Writers Strike News Roundup: Wed., Nov. 21
L.A. Economy to Take Hit From Strike
If the Writers Guild of America strike continues into next month, film officials have concluded that the Los Angeles economy stands to lose $21.3 million a day, the Los Angeles Times reports. The 1988 strike, which lasted five months, cost the entertainment industry $500 million, or about $3 million a day, the newspaper says. With the L.A. economy so dependent on episodic TV production, a lack of scripts also could put nearly 15,000 people out of work, the newspaper reports.
WGA Marches Down Hollywood Boulevard
In the last protest before Thanksgiving, WGA picketers marched en masse down Hollywood Boulevard Tuesday, ending near Graumann’s Chinese Theater, according to the Hollywood Reporter. Alicia Keys, “Grey’s Anatomy” star Sandra Oh and WGA West president Patric Verrone turned out for the event, the Reporter says. Police estimated the crowd at 1,500, while the WGA said 4,500 people participated, the Reporter says. Members of the American Federation of Television & Radio Artists, the Screen Actors Guild and the Teamsters were on hand, the newspaper reports.
Sony NYC Picketers Get Soggy
Tuesday’s WGA East picket point, the Sony headquarters in New York City, had about 150 picketers cheering for their cause in the rain, the Hollywood Reporter says. Sony was selected as a target of the WGA’s picket lines after CEO Michael Lynton was quoted as saying that half of Sony’s revenue will come from digital sales in 10 years, the Reporter says. Actors Robert Klein, Chris Elliott and Seth Meyers joined the WGA picketers, the newspaper reports.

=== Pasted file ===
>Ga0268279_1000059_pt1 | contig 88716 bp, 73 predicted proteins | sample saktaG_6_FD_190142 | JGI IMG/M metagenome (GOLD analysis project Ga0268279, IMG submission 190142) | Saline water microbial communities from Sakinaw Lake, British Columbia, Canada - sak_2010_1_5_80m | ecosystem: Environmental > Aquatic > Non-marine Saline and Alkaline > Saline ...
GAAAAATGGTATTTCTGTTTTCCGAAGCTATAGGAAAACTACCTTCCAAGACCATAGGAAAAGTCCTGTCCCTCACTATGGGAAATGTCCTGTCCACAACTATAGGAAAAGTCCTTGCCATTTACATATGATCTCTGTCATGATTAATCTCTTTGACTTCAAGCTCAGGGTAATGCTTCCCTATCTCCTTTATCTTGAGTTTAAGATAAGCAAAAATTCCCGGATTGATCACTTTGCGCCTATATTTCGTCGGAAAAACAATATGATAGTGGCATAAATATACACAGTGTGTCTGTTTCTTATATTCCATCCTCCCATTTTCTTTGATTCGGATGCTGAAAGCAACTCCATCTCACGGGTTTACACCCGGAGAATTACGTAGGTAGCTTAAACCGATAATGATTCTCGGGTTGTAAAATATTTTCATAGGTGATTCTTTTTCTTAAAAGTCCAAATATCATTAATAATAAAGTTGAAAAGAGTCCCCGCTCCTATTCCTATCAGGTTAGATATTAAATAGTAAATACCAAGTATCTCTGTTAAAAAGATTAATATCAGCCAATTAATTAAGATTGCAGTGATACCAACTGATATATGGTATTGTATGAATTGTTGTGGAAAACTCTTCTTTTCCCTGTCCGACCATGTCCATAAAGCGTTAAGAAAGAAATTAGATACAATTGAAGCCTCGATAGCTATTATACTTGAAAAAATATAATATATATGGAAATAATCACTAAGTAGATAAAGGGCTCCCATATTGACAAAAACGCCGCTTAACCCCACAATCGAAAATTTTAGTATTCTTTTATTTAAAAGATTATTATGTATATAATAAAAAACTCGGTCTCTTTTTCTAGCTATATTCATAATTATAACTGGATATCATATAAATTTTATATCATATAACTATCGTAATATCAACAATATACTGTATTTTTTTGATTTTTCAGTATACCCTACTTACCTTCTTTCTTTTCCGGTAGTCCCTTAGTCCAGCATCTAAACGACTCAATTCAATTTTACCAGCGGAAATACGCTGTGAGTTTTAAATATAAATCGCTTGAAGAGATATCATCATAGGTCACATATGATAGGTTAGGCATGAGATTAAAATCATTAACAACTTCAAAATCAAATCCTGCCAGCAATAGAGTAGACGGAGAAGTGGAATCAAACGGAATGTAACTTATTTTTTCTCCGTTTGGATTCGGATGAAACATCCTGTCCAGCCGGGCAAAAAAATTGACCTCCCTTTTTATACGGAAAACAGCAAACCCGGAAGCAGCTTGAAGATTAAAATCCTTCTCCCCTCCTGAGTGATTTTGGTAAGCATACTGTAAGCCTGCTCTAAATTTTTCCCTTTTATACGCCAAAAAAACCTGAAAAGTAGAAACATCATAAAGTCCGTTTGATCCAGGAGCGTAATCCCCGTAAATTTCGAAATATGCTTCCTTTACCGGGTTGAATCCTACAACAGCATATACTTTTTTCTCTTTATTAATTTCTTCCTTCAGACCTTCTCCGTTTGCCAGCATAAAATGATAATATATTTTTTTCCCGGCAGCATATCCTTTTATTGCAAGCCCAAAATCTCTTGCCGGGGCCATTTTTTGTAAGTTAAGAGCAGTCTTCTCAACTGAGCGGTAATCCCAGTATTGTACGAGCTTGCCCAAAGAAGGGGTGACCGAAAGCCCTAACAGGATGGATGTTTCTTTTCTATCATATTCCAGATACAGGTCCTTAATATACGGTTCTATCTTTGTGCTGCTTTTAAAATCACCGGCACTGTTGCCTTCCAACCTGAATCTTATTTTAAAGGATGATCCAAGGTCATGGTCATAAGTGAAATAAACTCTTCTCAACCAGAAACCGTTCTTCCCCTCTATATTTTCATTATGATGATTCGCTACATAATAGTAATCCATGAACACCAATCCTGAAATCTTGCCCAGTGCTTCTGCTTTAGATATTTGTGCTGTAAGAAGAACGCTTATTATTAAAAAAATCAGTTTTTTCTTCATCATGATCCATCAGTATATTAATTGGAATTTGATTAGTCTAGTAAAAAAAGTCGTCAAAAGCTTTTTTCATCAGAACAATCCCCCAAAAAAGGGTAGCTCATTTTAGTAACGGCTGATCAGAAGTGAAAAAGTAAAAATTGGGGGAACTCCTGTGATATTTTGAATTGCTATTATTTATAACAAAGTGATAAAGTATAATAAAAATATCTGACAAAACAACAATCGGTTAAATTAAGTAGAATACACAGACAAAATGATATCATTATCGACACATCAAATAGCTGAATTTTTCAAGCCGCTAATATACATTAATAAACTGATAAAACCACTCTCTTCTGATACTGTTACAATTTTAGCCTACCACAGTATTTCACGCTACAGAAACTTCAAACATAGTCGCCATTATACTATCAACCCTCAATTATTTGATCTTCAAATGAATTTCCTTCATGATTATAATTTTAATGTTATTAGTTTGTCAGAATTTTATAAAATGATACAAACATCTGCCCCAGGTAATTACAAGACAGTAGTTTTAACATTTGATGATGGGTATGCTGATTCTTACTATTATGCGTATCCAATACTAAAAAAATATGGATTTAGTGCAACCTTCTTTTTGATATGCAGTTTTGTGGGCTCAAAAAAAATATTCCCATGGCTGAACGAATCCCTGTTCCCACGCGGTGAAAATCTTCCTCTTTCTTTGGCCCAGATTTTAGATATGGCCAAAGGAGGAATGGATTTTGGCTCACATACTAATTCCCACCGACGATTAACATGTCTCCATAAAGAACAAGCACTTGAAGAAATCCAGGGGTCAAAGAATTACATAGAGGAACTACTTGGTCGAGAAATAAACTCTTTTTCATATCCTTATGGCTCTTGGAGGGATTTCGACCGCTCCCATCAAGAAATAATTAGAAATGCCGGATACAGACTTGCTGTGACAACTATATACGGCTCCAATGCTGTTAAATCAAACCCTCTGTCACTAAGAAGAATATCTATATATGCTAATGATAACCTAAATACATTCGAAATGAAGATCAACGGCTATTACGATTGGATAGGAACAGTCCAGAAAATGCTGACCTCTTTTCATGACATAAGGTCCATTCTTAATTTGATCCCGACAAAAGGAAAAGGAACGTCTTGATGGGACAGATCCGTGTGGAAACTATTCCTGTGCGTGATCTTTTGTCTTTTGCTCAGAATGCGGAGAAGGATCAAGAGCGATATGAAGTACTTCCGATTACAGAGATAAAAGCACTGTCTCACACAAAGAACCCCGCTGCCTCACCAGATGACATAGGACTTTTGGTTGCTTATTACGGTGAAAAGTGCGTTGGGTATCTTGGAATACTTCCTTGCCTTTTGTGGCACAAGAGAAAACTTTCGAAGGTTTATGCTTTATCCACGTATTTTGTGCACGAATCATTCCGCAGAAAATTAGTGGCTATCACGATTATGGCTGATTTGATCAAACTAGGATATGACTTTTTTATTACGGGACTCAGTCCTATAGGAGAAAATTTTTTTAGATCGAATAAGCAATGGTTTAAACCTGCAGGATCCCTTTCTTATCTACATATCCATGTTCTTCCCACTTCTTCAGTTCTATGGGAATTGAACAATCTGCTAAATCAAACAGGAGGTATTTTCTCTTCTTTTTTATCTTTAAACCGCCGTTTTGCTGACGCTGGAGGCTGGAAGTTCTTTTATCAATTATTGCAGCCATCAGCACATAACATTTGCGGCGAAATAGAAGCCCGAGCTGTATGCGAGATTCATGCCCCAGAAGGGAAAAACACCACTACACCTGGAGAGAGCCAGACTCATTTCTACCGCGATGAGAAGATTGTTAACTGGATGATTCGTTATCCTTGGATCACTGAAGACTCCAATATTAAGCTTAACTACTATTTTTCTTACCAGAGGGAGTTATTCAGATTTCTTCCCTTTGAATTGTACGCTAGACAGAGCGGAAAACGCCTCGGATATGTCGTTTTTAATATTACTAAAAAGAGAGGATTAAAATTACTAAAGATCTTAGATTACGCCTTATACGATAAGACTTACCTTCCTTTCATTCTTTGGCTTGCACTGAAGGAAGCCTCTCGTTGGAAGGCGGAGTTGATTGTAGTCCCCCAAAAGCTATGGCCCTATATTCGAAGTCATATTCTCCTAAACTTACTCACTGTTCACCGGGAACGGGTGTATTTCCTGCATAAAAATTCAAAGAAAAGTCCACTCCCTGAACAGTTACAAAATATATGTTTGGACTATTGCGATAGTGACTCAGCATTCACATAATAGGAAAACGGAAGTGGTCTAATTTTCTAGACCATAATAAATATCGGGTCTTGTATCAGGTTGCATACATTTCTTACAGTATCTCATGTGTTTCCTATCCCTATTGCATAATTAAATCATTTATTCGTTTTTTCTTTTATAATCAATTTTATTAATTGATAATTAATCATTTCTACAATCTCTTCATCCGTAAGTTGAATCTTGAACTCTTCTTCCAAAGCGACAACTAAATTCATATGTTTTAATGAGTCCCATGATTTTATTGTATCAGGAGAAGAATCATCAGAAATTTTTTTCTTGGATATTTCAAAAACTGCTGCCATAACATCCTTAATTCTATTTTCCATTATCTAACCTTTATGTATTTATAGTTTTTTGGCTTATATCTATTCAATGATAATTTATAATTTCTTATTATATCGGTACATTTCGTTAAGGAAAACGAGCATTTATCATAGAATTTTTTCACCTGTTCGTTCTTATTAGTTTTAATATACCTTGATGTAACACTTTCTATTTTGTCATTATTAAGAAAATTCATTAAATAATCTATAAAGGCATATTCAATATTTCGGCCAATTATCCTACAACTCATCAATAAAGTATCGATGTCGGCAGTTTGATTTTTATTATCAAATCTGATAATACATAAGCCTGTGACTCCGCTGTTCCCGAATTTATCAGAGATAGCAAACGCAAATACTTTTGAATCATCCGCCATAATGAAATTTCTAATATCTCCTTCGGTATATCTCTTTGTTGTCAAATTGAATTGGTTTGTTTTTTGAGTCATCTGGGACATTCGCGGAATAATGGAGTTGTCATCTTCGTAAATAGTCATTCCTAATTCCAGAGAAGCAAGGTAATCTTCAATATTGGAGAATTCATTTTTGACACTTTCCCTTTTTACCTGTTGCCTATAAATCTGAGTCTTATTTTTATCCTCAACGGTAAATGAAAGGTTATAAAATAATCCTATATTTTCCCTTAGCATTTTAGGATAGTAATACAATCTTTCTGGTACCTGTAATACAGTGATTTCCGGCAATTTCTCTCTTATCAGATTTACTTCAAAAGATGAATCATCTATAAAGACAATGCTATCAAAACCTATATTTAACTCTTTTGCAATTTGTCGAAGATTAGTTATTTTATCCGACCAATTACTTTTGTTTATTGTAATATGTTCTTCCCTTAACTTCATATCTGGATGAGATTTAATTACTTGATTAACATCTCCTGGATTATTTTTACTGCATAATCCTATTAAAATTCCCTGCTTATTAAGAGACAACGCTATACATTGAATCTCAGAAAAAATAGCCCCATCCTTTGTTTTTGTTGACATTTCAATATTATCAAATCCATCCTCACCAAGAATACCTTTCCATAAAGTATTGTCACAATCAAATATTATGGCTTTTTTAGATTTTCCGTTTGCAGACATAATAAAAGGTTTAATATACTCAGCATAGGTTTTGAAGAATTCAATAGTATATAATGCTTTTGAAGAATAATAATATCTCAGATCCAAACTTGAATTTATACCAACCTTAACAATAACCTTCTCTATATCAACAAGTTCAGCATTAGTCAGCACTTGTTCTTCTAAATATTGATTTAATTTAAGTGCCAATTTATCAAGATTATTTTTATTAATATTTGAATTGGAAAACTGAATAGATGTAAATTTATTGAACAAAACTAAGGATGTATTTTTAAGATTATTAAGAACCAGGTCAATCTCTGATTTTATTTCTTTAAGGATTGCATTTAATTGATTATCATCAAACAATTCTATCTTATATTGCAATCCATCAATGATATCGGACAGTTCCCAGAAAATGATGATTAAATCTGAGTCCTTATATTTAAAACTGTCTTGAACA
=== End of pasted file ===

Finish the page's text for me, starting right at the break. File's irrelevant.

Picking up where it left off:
Oscar Telecast: Will Strike Force Changes?
The Oscars, set to air Feb. 24, might be affected by a long writers strike but the show’s producer, Gil Cates, isn’t willing to comment on any contingency plans, Daily Variety reports. “The Daily Show” host Jon Stewart has been tapped to host the event, in its 80th year, but questions about Mr. Stewart’s willingness to cross the picket lines to host have been raised, the newspaper says.
Taylor Gets Picket Reprieve
Elizabeth Taylor persuaded the WGA not to picket the Paramount Pictures lot on Dec. 1, World AIDS Day, when she will hold an AIDS benefit reading of “Love Letters” with James Earl Jones, the Hollywood Reporter says. Ms. Taylor said she would not cross the picket lines, and asked the guild to cease picketing on that day at Paramount so patrons, cast and crew of the event could enter with a clean conscience, the newspaper reports. The goal of the night is to raise $1 million toward the Elizabeth Taylor AIDS Foundation.
Actors to Give Web Testaments for Writers
Public service announcement featuring A-list Screen Actors Guild talent will begin running Thanksgiving Day on the Deadline Hollywood Daily blog. The PSAs feature performers such as Sean Penn, Jason Bateman, Tina Fey, America Ferrera and Tim Robbins in scenes showing the importance of writers to Hollywood, the blog says. The scenes range from 15 seconds to four minutes. On Monday, the segments will be posted on SpeechlessWithoutWriters.com, the blog reports.